Moody believes there are several factors that differentiate Holiday Tours from the competition: “Number one is branding,” he declares. “We make sure that all of our buses display our name proudly and boldly, making it a recognizable vehicle as it’s driving down the road. A lot of other bus companies do not, or they have no name on the vehicle. We’ve always said that if they’re not proud of their name, there’s a reason.

“The other is customer service and treating everybody like family. Time and time again, I hear somebody say, ‘So and so just booked a bus with us because we were the only one who called back to see if they wanted to book it or if they had any questions.’ It seems like that customer service aspect in the marketplace is not as prominent as it once was and we’re doing our best to maintain and hold fast to those values.

“Another thing that separates us from our competitors is the consistency of our vehicles. Since the mid- ‘80s, we have purchased one type and manufacturer of vehicles, which is a Prevost bus. They are a luxury bus line company under the Volvo name. And, for the past 20 or 30 years, we’ve been buying these Prevost h3-45s. We’ve got 60 of them. So, our mechanics only have to work on one or two styles of vehicle. They’re looking at the same type of vehicle day in and day out, which gives them a more focused knowledge base and a narrower field of things they have to know in order to fix a bus.”

Moody reports that Holiday Tour buses are maintained for up to 20 years. “And we do several renovations on the bus during that time to make sure it stays up to our standards,” he says. “And that’s really the thing. You take a bus, maintain it, clean it every single time it goes out on the road, and maintain it with pride. I have people who get on a bus of mine that’s 10 to 15 years old, and they’re talking about how new it looks in comparison to a competitor that doesn’t do those things, like waxing the outside of the vehicle every six months to maintain that gloss, or doesn’t switch out seats every few years to make sure the fabric still smells new. We’ve got buses that we could park beside some of our competitors that are only a couple of years old, and you would still think that ours is a newer vehicle.”

What actually is new in the motor coach market, Moody explains, is a recent federal mandate requiring the installation of an ELD, an electronic logging device, on every single vehicle in the fleet. “Instead of the drivers recording on paper what they do each day, the miles, the hours, how long each trip took, it is all going to be digitized and linked with the GPS tracking unit on the vehicle. So, if a customer ever questions where a bus is at, or what time it will arrive, we’ll have better details to answer the questions, as well as to respond if there ever is an issue on the road. We do every step in preventative maintenance that we can to make sure they keep rolling, but hearts just fail, occasionally. So, when that happens, and we do have a situation on the road, by that electronic logging device, we will actually know it as it’s occurring, rather than waiting on the driver to call us and alert us of the issue.”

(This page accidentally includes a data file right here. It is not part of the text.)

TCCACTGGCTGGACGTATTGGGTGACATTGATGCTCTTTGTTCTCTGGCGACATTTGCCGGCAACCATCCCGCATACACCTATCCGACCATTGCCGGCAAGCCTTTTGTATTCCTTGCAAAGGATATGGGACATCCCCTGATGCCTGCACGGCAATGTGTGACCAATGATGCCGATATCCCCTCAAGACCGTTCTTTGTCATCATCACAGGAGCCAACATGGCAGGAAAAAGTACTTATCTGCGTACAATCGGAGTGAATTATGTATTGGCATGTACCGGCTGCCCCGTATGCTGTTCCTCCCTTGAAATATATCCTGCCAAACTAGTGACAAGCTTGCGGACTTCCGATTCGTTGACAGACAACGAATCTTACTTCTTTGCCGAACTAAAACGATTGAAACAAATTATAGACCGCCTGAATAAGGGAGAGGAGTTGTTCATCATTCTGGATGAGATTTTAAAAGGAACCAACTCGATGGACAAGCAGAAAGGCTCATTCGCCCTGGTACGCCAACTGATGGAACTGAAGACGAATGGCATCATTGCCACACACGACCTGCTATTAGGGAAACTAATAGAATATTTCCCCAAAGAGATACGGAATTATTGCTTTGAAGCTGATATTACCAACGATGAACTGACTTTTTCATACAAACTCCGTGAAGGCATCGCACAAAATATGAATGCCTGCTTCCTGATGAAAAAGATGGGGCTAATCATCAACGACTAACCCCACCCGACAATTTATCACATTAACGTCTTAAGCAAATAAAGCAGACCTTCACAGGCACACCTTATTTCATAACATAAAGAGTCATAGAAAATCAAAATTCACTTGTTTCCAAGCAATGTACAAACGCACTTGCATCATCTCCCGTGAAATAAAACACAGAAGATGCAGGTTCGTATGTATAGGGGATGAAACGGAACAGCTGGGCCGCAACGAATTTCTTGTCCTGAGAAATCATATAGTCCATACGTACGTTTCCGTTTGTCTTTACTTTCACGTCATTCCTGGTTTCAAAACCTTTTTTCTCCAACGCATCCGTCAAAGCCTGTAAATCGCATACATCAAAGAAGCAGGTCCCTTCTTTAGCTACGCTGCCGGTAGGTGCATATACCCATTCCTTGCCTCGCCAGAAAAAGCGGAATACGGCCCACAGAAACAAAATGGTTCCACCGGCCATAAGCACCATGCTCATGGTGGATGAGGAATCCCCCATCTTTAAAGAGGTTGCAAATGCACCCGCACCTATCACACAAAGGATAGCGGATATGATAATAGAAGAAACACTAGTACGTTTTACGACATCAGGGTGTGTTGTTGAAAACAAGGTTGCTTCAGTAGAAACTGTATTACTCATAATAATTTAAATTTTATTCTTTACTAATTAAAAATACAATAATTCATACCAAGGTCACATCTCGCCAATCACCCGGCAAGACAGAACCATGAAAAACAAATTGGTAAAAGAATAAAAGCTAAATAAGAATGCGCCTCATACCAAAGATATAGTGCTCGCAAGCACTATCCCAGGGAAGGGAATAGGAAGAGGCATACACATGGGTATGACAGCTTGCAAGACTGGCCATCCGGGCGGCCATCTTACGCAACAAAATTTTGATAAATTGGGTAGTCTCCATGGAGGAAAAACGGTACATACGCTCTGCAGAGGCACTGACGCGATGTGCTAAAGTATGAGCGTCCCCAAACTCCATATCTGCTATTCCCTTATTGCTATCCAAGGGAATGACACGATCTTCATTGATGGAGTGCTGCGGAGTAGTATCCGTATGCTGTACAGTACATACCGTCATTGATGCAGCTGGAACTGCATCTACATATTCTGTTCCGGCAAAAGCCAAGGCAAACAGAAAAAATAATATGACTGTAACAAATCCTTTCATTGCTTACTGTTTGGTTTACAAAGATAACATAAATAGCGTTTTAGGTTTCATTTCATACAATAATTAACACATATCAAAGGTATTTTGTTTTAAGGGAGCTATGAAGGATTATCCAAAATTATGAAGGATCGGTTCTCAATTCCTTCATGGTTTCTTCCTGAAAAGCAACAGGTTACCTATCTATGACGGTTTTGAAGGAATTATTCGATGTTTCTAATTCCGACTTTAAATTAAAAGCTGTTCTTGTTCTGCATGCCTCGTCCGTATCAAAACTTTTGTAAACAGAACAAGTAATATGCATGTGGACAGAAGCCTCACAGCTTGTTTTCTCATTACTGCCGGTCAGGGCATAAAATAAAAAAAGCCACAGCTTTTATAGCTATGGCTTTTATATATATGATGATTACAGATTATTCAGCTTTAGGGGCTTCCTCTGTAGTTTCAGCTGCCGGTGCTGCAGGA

In addition, when responding to on-road issues, Moody says the company also relies on its partnerships with other motor coach companies, via its participation in the UMA (United Motorcoach Association), the ABA (American Bus Association), the North Carolina Motor Coach Association, as well as other groups. “So, if we’re in the middle of nowhere, I don’t have to look for a bus company to help. I know exactly who to call and I know what their number is.”

Moody reveals that he is frustrated with the growth of sham, or third-party companies, that don’t actually own their own vehicles, but advertise themselves as booking operators. “You call them for a quote, they quote you a price, and they will find the absolute cheapest vehicle, regardless of safety, regardless of any factors that you would use to choose which company in whose hands you’re going to put your life. We’re constantly battling with these companies that don’t own or operate any buses. They’re just looking to make a dollar any way they can.

“We have retained the focus on being the best at customer service,” Moody says, in comparison. “We have 160-plus, full-time and part-time drivers who treat their groups the best they can. We have 20 to 30 people in our mechanic and cleaning teams that keep the vehicles maintained. We also have a ten-member operations team that directly handles the details for the drivers. And we’re going to maintain a focus on safety to make sure that when you’re out with us, you don’t have to worry about the vehicle or the details or the driving. You can sit back and relax, and we’ll take care of everything.”